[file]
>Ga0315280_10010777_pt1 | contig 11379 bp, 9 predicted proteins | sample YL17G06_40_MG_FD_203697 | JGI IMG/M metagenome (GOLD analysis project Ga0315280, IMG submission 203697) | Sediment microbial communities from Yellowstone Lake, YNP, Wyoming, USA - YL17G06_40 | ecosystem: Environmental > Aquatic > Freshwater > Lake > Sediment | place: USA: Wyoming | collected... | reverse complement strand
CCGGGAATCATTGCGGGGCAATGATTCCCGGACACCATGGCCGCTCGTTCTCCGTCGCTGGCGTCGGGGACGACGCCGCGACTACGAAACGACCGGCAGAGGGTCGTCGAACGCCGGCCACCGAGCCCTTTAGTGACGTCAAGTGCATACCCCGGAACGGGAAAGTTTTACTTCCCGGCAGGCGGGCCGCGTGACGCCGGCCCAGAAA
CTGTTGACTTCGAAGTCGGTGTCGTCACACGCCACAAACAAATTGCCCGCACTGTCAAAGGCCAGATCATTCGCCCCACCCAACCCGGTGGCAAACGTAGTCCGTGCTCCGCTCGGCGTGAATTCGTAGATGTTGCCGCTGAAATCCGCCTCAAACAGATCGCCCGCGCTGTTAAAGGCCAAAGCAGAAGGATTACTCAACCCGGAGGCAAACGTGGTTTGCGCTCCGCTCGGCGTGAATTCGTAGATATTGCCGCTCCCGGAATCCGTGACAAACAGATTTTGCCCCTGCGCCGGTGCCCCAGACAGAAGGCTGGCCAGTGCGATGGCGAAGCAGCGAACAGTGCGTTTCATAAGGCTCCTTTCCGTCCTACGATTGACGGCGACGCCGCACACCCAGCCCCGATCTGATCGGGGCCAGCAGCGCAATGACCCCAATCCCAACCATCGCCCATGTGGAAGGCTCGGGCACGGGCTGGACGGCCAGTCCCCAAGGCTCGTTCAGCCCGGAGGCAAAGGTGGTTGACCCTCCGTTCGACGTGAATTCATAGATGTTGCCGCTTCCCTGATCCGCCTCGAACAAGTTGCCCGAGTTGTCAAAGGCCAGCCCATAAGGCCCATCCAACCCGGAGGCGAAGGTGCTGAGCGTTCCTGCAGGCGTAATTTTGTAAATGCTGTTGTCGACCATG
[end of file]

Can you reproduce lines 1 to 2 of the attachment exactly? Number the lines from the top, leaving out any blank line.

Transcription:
>Ga0315280_10010777_pt1 | contig 11379 bp, 9 predicted proteins | sample YL17G06_40_MG_FD_203697 | JGI IMG/M metagenome (GOLD analysis project Ga0315280, IMG submission 203697) | Sediment microbial communities from Yellowstone Lake, YNP, Wyoming, USA - YL17G06_40 | ecosystem: Environmental > Aquatic > Freshwater > Lake > Sediment | place: USA: Wyoming | collected... | reverse complement strand
CCGGGAATCATTGCGGGGCAATGATTCCCGGACACCATGGCCGCTCGTTCTCCGTCGCTGGCGTCGGGGACGACGCCGCGACTACGAAACGACCGGCAGAGGGTCGTCGAACGCCGGCCACCGAGCCCTTTAGTGACGTCAAGTGCATACCCCGGAACGGGAAAGTTTTACTTCCCGGCAGGCGGGCCGCGTGACGCCGGCCCAGAAA